Go for it! I sometimes listen at 100db or better.
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Go for it but be careful!
You will hear much more detail when you play louder as the dynamic range expands above the noise floor of your listening environment.
Volume control setting is meaningless, as the volume dial is all relative - some music will blow speakers at the same setting that sounds ok with other music - so watch out for loud passages. Get a ratshack meter to gauge true SPL levels but you should trust your ears...distortion sounds like increased loudness and most systems distort badly long before they exceed what your ears can comfortably handle in clean sound (which is why most people play music at modest levels when the distortion is lower and the sound is comfortable). Distortion at high listening levels is what most often blows speakers.
Hi Jsd52756, The first thing you need to do is buy the radio shack or some other SPL meter. I prefer the analogue meter.Do this first and then let us know the level when you have it at 1:00 etc. Also all systems sound different when playing at different volumes due to room and speaker/system frequency response etc. The ultimate goal is full range freq response at a natural volume level and then the recording is the limiting factor. Listen to all recordings at the same volume control setting. Some recordings got the dynamics and levels correct, most do not. If you then want to listen to loud or soft recording it is up to the recording, not your volume control.
Afraid of frying something??
Come on! While I don't routinely crank my system to the 100dB level, it sees it enough.
Elizabeth, like the Barber of Seville, when I lived in St Louis we used to play our own music for the fireworks @ the arch every night, scarily people in our building started giving us requests... You could hear that stereo from the 17th floor blocks away....
Do it slowly, if dark side if the moon is your thing, play
some dynamic sections so you will know how it will peak out, not cranking it up every now and then is like driving a Corvette and never taking it out of 3rd gear.
I listen it 95-105db when I wanna crank it, with no bad affects, except bad looks from Liz.
Yeahhh Baby...I've dun it!
It was 1980 and I had finally saved up enough money to get the Sony receiver that I couldn't live without, off lay-a-away at my local HiFi shop. My big night was in motion. After getting everything hooked up with a new roll of 18 ga lamp cord and my Supertramp album cued up I was ready. I cracked open a beer, fired up the old turntable and cranked it up.
My euphoria was short lived. Ten seconds and POP...POP. The smell of something burning. Could it be?
I had blown not one but both of my Avid speakers.
Anyone remember Avid speakers? The rubber surrounds had both disintegrated.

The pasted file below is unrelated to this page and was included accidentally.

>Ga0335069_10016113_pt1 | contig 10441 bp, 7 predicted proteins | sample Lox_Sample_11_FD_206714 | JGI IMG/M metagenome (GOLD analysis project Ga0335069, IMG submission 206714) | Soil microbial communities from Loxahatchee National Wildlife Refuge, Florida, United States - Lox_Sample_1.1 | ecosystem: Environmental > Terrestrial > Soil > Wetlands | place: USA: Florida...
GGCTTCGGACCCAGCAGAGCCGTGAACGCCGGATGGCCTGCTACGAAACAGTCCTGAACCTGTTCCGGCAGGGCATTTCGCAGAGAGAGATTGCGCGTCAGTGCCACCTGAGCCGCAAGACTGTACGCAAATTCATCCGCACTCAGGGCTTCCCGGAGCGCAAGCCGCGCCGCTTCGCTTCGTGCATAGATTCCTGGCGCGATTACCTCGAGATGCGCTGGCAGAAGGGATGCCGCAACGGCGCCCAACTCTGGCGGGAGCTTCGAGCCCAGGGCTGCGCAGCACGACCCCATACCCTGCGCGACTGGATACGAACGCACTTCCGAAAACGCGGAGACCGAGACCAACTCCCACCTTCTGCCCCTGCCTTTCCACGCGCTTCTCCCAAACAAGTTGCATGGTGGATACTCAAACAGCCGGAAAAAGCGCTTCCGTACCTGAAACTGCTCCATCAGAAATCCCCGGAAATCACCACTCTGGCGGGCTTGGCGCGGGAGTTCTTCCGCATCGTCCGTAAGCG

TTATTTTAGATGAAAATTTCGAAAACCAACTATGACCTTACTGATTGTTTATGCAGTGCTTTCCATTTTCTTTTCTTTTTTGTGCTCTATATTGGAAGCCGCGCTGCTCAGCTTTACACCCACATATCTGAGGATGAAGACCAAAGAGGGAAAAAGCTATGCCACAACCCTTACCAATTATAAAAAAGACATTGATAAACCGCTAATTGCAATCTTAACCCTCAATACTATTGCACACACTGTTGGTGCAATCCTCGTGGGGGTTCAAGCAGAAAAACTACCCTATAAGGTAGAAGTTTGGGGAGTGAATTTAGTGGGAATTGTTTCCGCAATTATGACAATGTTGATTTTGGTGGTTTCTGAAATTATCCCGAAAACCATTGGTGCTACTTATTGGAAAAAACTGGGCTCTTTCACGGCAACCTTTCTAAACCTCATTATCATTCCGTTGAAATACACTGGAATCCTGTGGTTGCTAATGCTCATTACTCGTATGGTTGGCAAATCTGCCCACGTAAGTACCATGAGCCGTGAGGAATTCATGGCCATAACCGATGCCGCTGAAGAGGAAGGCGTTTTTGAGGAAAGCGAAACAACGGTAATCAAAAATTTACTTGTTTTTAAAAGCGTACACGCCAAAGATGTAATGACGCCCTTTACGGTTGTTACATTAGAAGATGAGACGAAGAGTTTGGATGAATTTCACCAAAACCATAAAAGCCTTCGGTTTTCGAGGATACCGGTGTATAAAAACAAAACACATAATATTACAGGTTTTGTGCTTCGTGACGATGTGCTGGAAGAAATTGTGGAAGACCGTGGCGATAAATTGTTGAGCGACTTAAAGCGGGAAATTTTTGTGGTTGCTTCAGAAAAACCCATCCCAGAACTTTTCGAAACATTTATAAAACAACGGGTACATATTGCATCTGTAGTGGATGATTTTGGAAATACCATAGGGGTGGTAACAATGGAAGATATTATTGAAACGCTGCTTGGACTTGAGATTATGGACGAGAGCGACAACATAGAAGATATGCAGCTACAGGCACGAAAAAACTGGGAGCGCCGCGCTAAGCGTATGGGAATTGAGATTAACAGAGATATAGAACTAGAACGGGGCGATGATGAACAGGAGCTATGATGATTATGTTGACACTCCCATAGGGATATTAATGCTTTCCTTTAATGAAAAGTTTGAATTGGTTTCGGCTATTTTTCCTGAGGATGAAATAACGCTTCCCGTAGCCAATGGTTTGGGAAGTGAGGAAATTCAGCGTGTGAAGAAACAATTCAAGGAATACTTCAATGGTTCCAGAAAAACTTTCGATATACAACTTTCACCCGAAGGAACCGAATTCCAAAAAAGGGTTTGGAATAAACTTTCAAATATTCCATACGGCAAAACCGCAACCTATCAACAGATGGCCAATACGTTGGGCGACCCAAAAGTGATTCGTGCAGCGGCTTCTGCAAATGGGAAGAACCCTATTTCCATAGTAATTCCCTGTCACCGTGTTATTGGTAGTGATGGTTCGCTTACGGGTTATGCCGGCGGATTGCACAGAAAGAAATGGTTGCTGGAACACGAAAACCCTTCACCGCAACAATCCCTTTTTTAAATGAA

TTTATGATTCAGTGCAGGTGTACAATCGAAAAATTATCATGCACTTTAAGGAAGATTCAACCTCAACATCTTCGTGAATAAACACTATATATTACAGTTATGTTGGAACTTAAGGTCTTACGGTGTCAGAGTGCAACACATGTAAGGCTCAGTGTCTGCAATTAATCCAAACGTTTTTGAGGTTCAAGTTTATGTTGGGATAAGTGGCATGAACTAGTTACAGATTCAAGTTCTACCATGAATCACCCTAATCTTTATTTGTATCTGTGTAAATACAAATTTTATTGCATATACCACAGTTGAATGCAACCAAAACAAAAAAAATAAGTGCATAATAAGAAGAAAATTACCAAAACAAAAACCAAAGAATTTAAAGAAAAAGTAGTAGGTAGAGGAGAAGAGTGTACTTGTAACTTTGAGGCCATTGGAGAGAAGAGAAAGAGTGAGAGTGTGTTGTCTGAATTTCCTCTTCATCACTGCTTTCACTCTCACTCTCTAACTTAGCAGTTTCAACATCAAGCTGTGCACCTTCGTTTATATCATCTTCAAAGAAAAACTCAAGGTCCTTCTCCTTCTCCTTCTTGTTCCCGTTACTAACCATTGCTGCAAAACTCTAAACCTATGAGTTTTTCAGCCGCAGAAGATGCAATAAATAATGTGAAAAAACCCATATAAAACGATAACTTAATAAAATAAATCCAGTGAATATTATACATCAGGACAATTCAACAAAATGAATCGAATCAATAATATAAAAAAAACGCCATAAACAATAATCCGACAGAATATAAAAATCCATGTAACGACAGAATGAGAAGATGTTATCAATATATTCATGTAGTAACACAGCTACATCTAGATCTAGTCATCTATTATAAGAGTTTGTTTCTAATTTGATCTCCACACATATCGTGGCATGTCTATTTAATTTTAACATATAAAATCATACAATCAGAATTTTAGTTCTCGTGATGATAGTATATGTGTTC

The following weekend I was back at my local HiFi shop buying new speakers.
I guess it was fun while it lasted, but I haven't done it again.
Oooohhhh to be young again.
Shadorne has a good point about distortion and blowing speakers.
If your KRC2 drives your FPB300cx to clipping (which might be audible), your mids and tweeters are in danger. Also, if you can hear bass distortion, it could easily be caused by the woofers being overdriven, a prelude to blowing out.
Accordingly, I wouldn't turn it up beyond the point where it stops sounding good.
"Back in the day" I fried two ADS L810 tweeters during a party. I could blame it on the disco music (it was the 80's - ugh!), but I got to believe it was caused by bridging the NAD's. Oh well, I got new tweeters. Have some fun. BTW, good power usually works fine, while not enough power will almost always fry something.
The other night my buddy and I, fueled by Victory Brewing Co. Golden Monkey Ale, listerally made the rafters shake with DSOTM. My friend, who is a musician and not an audiophile, pointed something out about "audiophile systems" in relation to "normal" consumer systems - louder doesn't seem that loud because of the lack of obvious distortion. It's almost dangerous...
Yeah I remember Avid speakers. they were "o.k."
My first pair of speakers were Pioneer project 60's I bought when I was 16 yrs old and routinely "popped" the voicecoil against the back plate of the magnet. Same thing with my second speakers, Technics SB 10" somethings. I was jealous of my friend with a Marantz 2285 and Epicure 20's, who could crank it up without any apparent damage.
For God's sake, check with Mr. Scott before you crank it. You definitely do not want Dilithium Crystals to fail. This could lead to a total melt down, leaving your system vulnerable to Klingon attack. Believe me, ringing in your ears for the rest of your life is the least you'll have to worry about then, since the rest of your life is bound to be very brief. If Scott tells you it's OK, well then, rock on dude! I'd suggest a cut from the William Shatner CD.
Live long and prosper.